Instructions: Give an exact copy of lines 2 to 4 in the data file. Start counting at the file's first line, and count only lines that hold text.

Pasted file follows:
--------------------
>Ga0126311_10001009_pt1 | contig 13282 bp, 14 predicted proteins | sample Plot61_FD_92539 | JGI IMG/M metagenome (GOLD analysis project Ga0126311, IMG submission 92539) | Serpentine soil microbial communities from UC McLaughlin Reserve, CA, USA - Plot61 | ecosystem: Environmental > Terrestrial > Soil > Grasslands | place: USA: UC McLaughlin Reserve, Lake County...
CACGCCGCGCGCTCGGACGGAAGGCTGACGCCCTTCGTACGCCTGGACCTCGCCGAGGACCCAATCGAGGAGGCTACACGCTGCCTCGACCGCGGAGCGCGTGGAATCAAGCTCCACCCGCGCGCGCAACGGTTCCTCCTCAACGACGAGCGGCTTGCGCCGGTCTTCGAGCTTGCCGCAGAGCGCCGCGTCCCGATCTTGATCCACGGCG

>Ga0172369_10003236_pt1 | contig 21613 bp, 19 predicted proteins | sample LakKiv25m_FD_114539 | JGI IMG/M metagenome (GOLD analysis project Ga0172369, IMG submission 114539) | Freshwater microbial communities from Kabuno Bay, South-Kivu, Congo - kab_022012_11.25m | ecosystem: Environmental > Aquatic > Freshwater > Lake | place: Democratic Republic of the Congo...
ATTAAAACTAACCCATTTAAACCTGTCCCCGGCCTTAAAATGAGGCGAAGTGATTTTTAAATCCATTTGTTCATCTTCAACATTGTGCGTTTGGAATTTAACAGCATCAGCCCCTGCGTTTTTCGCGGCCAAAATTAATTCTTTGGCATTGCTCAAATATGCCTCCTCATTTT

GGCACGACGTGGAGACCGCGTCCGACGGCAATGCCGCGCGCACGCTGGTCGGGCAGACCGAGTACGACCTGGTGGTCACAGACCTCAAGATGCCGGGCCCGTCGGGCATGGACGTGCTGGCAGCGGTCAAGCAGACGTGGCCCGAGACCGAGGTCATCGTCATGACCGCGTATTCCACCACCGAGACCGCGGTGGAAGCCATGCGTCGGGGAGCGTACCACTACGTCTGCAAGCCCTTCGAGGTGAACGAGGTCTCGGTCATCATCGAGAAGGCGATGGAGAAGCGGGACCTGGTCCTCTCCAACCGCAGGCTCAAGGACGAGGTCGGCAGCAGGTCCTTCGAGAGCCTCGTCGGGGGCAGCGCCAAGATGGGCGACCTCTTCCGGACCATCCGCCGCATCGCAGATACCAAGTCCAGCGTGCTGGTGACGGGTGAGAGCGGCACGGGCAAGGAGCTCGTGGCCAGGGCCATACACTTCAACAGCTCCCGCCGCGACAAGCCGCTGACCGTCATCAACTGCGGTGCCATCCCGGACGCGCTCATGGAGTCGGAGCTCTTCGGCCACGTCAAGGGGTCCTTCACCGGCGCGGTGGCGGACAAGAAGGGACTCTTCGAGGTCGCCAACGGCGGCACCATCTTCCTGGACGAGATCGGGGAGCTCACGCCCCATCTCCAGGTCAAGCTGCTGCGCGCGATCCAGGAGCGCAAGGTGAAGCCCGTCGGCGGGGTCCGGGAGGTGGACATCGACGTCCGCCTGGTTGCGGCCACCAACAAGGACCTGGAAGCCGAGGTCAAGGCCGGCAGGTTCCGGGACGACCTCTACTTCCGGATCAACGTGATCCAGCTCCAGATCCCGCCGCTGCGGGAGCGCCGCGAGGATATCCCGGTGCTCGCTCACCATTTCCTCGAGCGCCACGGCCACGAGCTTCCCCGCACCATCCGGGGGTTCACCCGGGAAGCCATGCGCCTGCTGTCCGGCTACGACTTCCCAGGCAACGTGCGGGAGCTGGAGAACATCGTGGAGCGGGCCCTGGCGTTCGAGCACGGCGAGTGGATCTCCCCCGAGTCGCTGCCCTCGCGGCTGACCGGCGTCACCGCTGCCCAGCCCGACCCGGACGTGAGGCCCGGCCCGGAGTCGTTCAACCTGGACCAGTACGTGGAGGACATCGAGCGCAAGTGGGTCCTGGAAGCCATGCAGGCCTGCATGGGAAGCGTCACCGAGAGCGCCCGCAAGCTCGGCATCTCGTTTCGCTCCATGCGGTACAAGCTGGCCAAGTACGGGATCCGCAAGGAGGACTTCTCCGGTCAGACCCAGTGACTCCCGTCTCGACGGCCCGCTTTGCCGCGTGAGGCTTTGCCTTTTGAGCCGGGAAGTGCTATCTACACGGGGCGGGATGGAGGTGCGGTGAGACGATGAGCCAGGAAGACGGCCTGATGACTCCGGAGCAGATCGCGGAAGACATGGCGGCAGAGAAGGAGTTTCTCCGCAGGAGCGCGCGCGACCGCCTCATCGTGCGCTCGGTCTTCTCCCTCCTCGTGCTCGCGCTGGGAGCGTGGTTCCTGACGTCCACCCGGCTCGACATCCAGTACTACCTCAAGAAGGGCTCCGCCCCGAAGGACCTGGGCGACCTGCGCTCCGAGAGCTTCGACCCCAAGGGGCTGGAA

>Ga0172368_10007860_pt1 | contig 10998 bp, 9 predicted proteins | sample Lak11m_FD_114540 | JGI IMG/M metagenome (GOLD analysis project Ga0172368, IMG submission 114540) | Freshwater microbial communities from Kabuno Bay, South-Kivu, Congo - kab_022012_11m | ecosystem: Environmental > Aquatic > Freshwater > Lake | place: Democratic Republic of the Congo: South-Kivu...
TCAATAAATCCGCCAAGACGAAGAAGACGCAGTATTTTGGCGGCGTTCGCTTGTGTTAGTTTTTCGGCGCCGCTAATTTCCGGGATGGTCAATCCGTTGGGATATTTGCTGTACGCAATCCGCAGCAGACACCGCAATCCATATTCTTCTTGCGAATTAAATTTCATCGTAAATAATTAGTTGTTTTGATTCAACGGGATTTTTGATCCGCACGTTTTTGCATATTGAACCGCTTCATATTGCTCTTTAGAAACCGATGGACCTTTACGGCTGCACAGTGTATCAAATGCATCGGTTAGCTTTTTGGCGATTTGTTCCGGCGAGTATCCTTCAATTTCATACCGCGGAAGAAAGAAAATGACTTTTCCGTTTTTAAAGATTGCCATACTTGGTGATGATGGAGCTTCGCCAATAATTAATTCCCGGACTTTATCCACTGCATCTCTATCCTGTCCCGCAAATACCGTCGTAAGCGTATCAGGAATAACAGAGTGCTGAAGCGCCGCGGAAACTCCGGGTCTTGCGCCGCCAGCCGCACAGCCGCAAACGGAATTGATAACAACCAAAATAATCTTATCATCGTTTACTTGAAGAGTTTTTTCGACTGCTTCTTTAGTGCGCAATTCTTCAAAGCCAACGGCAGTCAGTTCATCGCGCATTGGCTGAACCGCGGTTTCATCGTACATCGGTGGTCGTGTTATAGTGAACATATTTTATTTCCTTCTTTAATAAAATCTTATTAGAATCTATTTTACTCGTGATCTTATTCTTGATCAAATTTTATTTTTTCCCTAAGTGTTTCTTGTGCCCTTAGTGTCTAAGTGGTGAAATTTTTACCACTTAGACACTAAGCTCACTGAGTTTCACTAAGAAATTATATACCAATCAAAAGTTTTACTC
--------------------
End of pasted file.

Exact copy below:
CACGCCGCGCGCTCGGACGGAAGGCTGACGCCCTTCGTACGCCTGGACCTCGCCGAGGACCCAATCGAGGAGGCTACACGCTGCCTCGACCGCGGAGCGCGTGGAATCAAGCTCCACCCGCGCGCGCAACGGTTCCTCCTCAACGACGAGCGGCTTGCGCCGGTCTTCGAGCTTGCCGCAGAGCGCCGCGTCCCGATCTTGATCCACGGCG

>Ga0172369_10003236_pt1 | contig 21613 bp, 19 predicted proteins | sample LakKiv25m_FD_114539 | JGI IMG/M metagenome (GOLD analysis project Ga0172369, IMG submission 114539) | Freshwater microbial communities from Kabuno Bay, South-Kivu, Congo - kab_022012_11.25m | ecosystem: Environmental > Aquatic > Freshwater > Lake | place: Democratic Republic of the Congo...
ATTAAAACTAACCCATTTAAACCTGTCCCCGGCCTTAAAATGAGGCGAAGTGATTTTTAAATCCATTTGTTCATCTTCAACATTGTGCGTTTGGAATTTAACAGCATCAGCCCCTGCGTTTTTCGCGGCCAAAATTAATTCTTTGGCATTGCTCAAATATGCCTCCTCATTTT